Anderton Centre: Winter Resi

26-28th January 2024

Another jetty photo
Another jetty photo

When we first came to the Anderton Centre on Lower Rivington Reservoir in January 2007 the site was dominated by rhododendron. It took us 4 years to bring Ragnarok to this poison sea of green, using bow saws, mattocks, winches and brute muscle power. Over several years we returned to do other work to help both improve the site for wildlife and as an outdoor education centre by planting trees and hedges, repairing walls, building footpaths and habitat management. This year we returned again for our Winter residential, or resi as we call it. Our work this season would involve repairing dry stone walls, laying hedges, planting hedges, and felling dangerous trees.

The trees we were removing had died through disease and had become brittle and unstable. As the site is used by visitors to the centre they posed a danger to safety and so need to be cut down. Tom used a chain saw to fell the trees which were then cut up stacked on habitat piles out of the way.

The wallers repaired several sections of wall along the front of the reservoir. Why the walls had collapsed is anyone’s guess: livestock rubbing against them, people climbing over them, tree and root growth, land movement, or a combination of factors.

The hedge layers were a bit stuck for work but managed to do a few bits. Any gaps in the hedge were filled in by new plantings.

Well that’s the work bit done, but the other reason people go on resi’s is the social angle. For those staying over-night there was plenty of time to fill, and most of that time was filled with beer, banter and being silly. After work on the Saturday we hurried through the cold and dark to The Bay Horse. Like Hobbits at the Prancing Pony we sampled the ales and then had to change rooms, not because of hooded figures with pointy swords but because the room had been pre-booked by another party. After much merriment we rushed back for Lynn’s evening meal. Meaties and veggies both being catered for with Quorn and ham, roast potatoes, cauliflower cheese, carrots, fruit crumble and custard, cake, flapjacks and more beer. After food there was fun. Jenga, card games, weird impersonations, more beer, and running from sleep. Eventually sleep caught up and said, ‘Your it, close your eyes and count till dawn.’ Which we did.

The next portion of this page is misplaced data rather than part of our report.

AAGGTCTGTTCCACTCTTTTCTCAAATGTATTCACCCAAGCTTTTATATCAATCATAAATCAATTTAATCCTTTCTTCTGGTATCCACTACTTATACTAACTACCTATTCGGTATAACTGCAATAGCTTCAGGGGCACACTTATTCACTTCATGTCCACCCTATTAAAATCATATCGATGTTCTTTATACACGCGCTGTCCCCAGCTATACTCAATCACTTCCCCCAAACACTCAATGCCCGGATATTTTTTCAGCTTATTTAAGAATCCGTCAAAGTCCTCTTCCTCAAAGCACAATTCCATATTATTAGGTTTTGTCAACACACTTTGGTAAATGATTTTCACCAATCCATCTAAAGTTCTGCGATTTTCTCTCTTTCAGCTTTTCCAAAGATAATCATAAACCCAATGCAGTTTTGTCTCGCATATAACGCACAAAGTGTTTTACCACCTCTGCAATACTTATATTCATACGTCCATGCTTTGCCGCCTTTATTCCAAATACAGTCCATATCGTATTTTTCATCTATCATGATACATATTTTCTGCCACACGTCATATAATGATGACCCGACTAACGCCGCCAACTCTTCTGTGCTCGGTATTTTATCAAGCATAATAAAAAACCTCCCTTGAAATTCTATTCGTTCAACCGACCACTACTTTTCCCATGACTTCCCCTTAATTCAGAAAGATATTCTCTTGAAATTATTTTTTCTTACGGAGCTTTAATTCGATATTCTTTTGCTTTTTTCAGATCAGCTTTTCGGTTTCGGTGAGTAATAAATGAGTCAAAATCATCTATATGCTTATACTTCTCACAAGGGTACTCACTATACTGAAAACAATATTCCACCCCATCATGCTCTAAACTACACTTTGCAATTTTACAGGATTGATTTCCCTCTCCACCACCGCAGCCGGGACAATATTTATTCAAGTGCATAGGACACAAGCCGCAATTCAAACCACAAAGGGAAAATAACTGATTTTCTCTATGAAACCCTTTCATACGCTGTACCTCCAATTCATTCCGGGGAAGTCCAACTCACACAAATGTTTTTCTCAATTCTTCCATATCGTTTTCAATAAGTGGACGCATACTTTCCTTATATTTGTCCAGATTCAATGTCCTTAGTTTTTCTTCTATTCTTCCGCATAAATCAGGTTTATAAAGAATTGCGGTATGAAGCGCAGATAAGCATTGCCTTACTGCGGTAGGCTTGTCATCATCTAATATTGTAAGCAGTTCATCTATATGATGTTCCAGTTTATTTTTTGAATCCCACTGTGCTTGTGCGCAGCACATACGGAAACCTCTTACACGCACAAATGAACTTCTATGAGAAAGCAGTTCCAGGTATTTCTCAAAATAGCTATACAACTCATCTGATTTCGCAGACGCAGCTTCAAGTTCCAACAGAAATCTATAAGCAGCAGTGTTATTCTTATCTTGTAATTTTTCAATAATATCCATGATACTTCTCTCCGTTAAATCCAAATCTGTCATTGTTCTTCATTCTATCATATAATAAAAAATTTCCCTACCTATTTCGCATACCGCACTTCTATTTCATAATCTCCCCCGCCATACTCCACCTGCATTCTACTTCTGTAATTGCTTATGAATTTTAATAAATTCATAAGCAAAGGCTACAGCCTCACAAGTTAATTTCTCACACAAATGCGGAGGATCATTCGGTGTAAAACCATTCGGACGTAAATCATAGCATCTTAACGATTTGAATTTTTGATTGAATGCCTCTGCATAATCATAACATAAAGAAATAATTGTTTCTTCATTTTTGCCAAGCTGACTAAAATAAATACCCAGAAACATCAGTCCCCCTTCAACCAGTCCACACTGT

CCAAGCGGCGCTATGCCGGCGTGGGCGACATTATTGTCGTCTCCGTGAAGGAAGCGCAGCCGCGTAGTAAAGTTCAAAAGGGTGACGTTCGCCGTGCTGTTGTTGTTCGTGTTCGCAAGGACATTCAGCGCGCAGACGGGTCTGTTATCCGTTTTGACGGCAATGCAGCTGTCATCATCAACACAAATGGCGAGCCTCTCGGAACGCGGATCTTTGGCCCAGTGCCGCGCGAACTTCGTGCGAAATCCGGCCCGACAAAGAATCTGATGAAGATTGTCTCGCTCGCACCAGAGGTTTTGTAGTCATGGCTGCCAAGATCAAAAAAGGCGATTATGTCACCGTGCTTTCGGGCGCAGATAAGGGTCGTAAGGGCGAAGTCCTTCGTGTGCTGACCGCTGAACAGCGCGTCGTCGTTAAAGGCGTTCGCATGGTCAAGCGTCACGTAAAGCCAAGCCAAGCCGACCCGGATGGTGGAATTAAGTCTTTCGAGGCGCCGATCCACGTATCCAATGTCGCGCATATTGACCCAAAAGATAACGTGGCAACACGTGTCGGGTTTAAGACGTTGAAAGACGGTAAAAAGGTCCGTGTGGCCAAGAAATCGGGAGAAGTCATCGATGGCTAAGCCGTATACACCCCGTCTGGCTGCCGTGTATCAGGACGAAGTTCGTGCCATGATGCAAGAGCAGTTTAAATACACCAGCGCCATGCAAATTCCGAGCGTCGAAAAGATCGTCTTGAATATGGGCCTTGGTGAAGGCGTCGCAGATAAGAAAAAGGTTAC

The morning came and kicked everybody out of bed into the kitchen for breakfast and second breakfast. Between breakfast and dinner, or lunch if you prefer, we finished off the walling and planting. Then cleaned up, packed up and made or merry way home.

Many thanks to Rick, Tom, and Caroline for organising, the Anderton centre staff for having us back and to everyone who attended the weekend. Special thanks to Lynn for catering, doing a great job as always.

Anderton Centre: Habitat Management

Friday 11th to Sunday 13th August 2023 – Habitat Management

The Anderton Centre was built in 1990 on the site of Anderton New Hall. Anderton New Hall was built in the 1870s to replace Lady Hall which itself was demolished when Lower Rivington Reservoir was constructed in the 1850s, Anderton New hall survived until the 1930 when the derelict building was demolished. Lady Hall may have been built in the 1600s and was located near what is now the A673 at the bottom end of Lower Rivington Reservoir. The New Hall was built to replace Anderton Old Hall which was present on a site near Old Hall Farm not far from Crown Lane, Horwich. The Old Hall dated back to around 1281 and may have been demolished around the time of the Civil War.